Everyone assumed only a small percentage would fail as has been the case for decades. Then the scores returned. A significant number of deflated residents posted their failing scores. The failure rate seemed anecdotally high at first glance. As more and more residents posted about failing angst turned to anger. Failure rates began to leak. They were 3+ standard deviations from the historical average.
The American Board of Radiology confirmed the high failure rates for each of the two sections. They did not release the overall pass rate for the entire exam. They claimed the failure rate was higher this year for factors outside of the American Board of Radiology’s control. They even suggested that poor teaching led to the failure rate. Poor teaching that was 3+ standard deviations worse than one year prior. The residents are not so trusting of this statement. Some even speculate that their criticized claim that resident quality is declining was foreshadowing an unfair exam that the authors of the paper Paul Wallner and Lisa Kachnic supervised and approved. Poor scores could help prove their mocked theory. In other words, do not challenge the exam makers on whether their exam has a purpose. The American Board of Radiology would most certainly deny this accusation.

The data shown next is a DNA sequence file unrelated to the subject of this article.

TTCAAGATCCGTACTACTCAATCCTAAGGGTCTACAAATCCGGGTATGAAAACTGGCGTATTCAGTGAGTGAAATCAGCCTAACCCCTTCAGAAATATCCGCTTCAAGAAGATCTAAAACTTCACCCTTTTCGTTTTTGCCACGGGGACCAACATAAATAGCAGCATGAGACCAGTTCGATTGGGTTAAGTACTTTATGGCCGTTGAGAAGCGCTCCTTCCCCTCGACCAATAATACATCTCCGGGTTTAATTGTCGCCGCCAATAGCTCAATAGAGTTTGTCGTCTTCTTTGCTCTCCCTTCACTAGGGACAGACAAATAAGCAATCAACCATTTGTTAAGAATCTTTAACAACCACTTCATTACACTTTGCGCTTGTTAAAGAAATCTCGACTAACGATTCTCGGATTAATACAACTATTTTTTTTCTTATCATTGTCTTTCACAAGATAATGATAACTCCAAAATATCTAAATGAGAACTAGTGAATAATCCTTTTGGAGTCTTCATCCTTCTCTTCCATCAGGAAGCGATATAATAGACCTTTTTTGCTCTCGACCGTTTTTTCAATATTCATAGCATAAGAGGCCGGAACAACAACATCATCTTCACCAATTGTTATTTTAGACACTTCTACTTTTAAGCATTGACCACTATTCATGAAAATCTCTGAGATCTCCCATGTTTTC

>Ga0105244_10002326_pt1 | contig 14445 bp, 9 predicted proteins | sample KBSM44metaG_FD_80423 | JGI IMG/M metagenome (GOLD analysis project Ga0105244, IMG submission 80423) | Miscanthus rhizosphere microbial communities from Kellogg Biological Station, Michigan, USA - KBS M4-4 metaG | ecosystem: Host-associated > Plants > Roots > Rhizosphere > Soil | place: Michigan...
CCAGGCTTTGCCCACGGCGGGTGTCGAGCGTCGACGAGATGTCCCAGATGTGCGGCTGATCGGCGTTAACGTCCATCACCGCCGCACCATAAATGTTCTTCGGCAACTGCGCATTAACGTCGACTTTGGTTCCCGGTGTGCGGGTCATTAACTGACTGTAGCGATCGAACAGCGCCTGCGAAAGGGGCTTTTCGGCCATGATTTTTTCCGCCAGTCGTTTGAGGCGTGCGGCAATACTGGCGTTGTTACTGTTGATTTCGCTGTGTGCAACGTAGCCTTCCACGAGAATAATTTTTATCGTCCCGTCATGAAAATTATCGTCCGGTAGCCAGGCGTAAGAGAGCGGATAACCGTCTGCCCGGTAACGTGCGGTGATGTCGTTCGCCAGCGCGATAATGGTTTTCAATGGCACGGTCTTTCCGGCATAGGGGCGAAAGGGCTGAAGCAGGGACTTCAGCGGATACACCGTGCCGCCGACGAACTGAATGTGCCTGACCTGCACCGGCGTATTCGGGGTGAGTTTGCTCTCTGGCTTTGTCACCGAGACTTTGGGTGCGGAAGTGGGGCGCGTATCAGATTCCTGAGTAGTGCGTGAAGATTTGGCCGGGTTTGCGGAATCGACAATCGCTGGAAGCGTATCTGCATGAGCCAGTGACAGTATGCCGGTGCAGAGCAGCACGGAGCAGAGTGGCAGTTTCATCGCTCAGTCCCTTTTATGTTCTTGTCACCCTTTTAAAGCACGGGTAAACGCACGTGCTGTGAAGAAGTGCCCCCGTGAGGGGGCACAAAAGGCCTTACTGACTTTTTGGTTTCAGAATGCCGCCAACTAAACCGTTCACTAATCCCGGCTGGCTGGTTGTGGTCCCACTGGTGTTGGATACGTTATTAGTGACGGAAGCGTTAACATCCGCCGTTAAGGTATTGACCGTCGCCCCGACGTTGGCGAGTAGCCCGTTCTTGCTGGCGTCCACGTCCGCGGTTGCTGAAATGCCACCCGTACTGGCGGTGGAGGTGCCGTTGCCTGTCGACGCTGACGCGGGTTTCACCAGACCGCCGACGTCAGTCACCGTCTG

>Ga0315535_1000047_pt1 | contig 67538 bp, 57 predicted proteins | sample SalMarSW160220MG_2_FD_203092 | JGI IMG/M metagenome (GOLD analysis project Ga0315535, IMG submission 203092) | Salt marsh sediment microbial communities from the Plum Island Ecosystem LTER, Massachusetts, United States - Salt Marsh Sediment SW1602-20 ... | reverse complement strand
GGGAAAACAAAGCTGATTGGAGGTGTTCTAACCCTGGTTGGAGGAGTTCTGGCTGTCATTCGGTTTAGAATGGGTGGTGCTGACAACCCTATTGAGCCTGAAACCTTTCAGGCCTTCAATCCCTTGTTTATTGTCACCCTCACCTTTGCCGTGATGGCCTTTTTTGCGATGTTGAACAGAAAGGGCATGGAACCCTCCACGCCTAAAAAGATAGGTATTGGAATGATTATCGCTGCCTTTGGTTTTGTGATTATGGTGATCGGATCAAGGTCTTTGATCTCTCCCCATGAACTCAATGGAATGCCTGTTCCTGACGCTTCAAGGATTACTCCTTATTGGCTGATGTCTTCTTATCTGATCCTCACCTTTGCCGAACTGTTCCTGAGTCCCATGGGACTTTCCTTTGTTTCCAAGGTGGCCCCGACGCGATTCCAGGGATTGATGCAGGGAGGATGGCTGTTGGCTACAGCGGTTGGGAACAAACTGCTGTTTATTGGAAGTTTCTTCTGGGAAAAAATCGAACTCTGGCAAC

Now, many residents are left with a failed board exam on their record. They must retake the exam next year. They will pay additional hundreds of dollars. They have no idea which resources to use since the exam changed without anyone’s knowledge. They must spend another year temporarily memorizing trivia instead of mastering how to treat patients. They will sacrifice time with family, wellness activities and other mental breaks so they can temporarily memorize that protein VAXCF836273 is different from protein VAXCF2834510. They may not have a chance to solidify their clinical radiation oncology knowledge prior to entering practice but this is the game that residents must play. Trivia trumps competence.
The authors of this article are anonymous radiation oncology residents.
Image credit: Shutterstock.com